Since the pandemic, people are changing how they want to work, and taking on a challenging job isn’t enough.
A growing number of people willing to move across the country for a job want quality of life as much as a good career opportunity. That’s the message received by more than 500 people last week attending JAXUSA Partnership’s luncheon. The organization's mission is to be a catalyst for economic growth and maximize the region’s resources to recruit jobs and capital investment to Northeast Florida.
One thing is certain. Competition among cities is fierce. Keynote speaker Katherine Saunders said as labor and talent shortages continue to dominate the news cycle, employers are left struggling to fill the estimated 11.5 million open jobs across the United States — with only a reported 6 million unemployed people available to fill the jobs.
That breaks down to only 0.5 people available for every open position nationwide, said Saunders, executive vice president of client strategy and talent attraction lead for Development Counsellors International in New York. Without considering skill shortages, the odds are not in favor of employers looking to attract and retain employees.
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It's time to rethink ways to recruit staff. In her keynote address, Saunders shared national research and how it applies to Northeast Florida's competitive edge in the war on attracting talent. She also said that more than ever, social media is playing a big role in influencing people's decisions to relocate to various cities and companies.
Before she showed slides of how lots of cities and economic development agencies are taking a variety of marketing approaches to help their local and regional communities thrive, the luncheon started out with comments from Mayor Lenny Curry.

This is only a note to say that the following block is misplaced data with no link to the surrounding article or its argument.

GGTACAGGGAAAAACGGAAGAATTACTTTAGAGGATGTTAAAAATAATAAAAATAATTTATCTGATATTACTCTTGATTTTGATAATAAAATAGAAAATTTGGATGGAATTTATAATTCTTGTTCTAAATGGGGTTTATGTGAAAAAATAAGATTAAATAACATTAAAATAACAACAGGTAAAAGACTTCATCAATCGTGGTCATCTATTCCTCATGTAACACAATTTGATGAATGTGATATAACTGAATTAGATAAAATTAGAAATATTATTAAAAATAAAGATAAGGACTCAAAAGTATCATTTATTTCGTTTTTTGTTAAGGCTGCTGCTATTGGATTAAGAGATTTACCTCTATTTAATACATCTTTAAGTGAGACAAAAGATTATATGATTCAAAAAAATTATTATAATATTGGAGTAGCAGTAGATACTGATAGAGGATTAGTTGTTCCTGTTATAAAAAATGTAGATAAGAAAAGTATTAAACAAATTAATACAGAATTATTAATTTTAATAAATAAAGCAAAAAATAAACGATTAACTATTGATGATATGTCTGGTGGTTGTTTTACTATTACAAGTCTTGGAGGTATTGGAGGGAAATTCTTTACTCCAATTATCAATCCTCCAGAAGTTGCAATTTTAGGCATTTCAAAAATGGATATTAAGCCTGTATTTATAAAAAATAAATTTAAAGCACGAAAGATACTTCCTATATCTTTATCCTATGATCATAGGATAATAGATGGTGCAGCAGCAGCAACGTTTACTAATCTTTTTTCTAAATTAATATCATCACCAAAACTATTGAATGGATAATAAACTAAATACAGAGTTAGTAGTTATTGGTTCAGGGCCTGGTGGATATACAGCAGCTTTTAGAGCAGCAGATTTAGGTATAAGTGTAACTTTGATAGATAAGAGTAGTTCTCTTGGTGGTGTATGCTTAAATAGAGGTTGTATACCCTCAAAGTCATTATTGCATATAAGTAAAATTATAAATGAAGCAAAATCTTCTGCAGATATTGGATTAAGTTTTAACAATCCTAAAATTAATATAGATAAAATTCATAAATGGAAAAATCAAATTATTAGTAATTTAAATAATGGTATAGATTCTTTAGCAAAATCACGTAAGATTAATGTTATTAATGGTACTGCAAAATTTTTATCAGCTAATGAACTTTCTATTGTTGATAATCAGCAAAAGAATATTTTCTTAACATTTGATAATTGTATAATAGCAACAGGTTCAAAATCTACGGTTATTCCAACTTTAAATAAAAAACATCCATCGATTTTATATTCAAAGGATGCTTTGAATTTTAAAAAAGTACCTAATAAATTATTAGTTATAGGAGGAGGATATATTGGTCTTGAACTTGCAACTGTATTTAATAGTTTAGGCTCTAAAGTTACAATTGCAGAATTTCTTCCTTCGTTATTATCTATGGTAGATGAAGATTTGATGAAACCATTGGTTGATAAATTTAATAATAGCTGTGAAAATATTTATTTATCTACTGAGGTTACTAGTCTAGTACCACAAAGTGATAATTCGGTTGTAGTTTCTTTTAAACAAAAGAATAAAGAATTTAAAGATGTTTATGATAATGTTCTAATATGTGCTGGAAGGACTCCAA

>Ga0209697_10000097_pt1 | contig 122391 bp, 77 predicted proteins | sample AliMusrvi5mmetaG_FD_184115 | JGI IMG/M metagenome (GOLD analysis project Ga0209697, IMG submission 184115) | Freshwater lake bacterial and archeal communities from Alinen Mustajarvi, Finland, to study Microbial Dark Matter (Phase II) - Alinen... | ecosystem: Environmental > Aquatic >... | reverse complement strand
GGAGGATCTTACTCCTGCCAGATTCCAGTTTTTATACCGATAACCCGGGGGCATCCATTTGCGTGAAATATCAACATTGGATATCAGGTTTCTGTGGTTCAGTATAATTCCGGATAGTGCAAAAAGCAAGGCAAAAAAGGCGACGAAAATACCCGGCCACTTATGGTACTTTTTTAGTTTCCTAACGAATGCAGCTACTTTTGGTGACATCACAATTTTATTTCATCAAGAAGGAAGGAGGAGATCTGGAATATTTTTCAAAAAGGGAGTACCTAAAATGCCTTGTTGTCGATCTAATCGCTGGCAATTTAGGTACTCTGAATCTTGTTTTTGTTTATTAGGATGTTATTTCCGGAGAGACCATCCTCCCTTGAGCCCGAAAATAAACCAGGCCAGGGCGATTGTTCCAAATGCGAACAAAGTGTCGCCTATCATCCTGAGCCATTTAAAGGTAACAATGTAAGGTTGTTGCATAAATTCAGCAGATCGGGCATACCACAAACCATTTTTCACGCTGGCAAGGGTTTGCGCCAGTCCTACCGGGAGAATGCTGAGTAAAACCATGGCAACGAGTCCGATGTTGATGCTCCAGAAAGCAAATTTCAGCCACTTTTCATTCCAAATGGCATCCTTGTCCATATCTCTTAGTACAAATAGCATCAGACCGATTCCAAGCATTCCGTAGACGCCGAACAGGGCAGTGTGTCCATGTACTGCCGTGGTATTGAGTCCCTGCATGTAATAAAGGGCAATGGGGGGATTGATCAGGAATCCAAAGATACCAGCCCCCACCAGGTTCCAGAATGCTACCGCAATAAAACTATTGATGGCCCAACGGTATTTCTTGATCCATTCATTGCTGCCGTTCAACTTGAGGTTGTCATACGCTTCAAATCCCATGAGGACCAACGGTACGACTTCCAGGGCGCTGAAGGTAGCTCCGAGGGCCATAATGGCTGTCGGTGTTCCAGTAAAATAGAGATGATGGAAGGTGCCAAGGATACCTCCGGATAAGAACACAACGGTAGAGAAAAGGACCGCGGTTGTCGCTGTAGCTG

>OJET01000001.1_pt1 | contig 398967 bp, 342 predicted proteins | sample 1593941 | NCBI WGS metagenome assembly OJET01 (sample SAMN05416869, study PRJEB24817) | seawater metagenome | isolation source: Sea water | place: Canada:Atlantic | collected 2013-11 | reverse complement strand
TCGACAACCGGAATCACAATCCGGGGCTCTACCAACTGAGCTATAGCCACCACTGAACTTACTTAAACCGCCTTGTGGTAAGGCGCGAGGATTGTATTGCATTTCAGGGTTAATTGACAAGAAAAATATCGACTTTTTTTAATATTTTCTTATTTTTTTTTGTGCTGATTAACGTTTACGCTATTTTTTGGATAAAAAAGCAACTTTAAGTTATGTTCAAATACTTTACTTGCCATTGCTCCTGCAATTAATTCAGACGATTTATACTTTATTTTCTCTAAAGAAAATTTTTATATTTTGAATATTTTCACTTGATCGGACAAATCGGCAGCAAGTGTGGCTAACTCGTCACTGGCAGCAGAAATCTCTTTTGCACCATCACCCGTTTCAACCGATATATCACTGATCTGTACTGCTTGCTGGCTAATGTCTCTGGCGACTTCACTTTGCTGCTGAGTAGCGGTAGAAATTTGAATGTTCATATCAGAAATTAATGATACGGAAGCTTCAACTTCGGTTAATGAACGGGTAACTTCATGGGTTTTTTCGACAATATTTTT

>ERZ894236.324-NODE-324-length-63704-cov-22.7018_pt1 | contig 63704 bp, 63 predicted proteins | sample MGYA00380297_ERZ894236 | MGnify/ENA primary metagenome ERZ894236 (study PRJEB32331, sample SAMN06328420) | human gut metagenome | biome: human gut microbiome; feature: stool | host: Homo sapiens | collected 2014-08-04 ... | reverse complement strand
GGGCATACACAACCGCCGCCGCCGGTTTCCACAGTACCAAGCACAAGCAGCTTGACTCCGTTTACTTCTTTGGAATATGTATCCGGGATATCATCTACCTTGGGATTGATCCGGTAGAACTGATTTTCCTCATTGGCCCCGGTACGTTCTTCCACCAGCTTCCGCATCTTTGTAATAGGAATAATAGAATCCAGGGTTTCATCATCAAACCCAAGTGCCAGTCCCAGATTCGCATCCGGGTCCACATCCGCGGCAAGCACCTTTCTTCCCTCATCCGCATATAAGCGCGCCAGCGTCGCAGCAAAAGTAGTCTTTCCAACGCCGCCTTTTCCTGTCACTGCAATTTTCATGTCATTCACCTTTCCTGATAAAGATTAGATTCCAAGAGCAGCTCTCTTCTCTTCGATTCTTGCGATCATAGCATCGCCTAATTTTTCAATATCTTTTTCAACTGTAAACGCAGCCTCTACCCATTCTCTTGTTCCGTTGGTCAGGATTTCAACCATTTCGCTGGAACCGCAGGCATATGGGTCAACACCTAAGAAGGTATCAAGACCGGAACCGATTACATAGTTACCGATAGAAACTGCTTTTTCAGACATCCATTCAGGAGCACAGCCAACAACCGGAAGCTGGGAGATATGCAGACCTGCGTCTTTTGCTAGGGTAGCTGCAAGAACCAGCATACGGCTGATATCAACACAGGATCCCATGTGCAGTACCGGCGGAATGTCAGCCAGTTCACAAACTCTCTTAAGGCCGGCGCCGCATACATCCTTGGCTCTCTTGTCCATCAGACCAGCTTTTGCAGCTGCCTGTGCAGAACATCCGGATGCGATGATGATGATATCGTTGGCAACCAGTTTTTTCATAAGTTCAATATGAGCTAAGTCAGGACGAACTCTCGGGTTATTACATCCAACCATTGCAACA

Next, Moez Limayem introduced himself as the University of North Florida's seventh president. Then two companies received new awards: the JAXUSA Innovation Award (TriageLogic) and JAXUSA Talent Champion Award (Black Knight Inc.)
It was all a build-up to help people understand more about a talent pool that includes students from area universities as well as people working at companies that are already thriving in the area.
Several companies have already made their move to Jacksonville
It was great to see several slides of companies that have either decided to relocate to Jacksonville or add more jobs to a current location. The region’s five target industries are advanced manufacturing, financial services, health and biomedical, advanced transportation and logistics, and IT and innovation.
In 2021 the company reportedly bringing the most jobs was Allegis Group, a global talent solutions business that announced in late June plans to add 500 new jobs to their existing Jacksonville office. The Maryland-based company already has 1,900 employees in the region.
Then there’s Spida USA, a robotic arm manufacturer that’s relocating operations from Ohio to the Jacksonville region with plans to hire 60 people.
Those are just two examples of results that stemmed from efforts of JAXUSA to court and play a role in supporting companies. Their work is paying off and should be commended.
In 2021 there were 2,906 new jobs in Northeast Florida with a $524 million capital investment, according to JAXUSA. In 2020 there were 2,477 new jobs with an $856 million capital investment.
So far this year, 1,325 new jobs have been added to the region with a $270 million capital investment.
“The top factor for business decision makers when contemplating relocation or expansion is available and skilled talent, and the regions that are able to attract, develop and retain those individuals will win the war on talent,” said Aundra Wallace, president of JAXUSA Partnership. “With record low unemployment rates across the United States and especially in Northeast Florida, the need for economic development organizations like JAXUSA to share the livability factors with potential talent through campaigns like "Find Your JAX" (findyourjax.com) has never been more urgent.”
Jacksonville is better positioned than a lot of cities because the city is in growth mode. There's plenty of opportunities to make a career here and have fun at the same time with amenities that range from beaches and rivers to eclectic neighborhoods.
This article originally appeared on Florida Times-Union: Can Jacksonville gain advantage due to national labor shortage?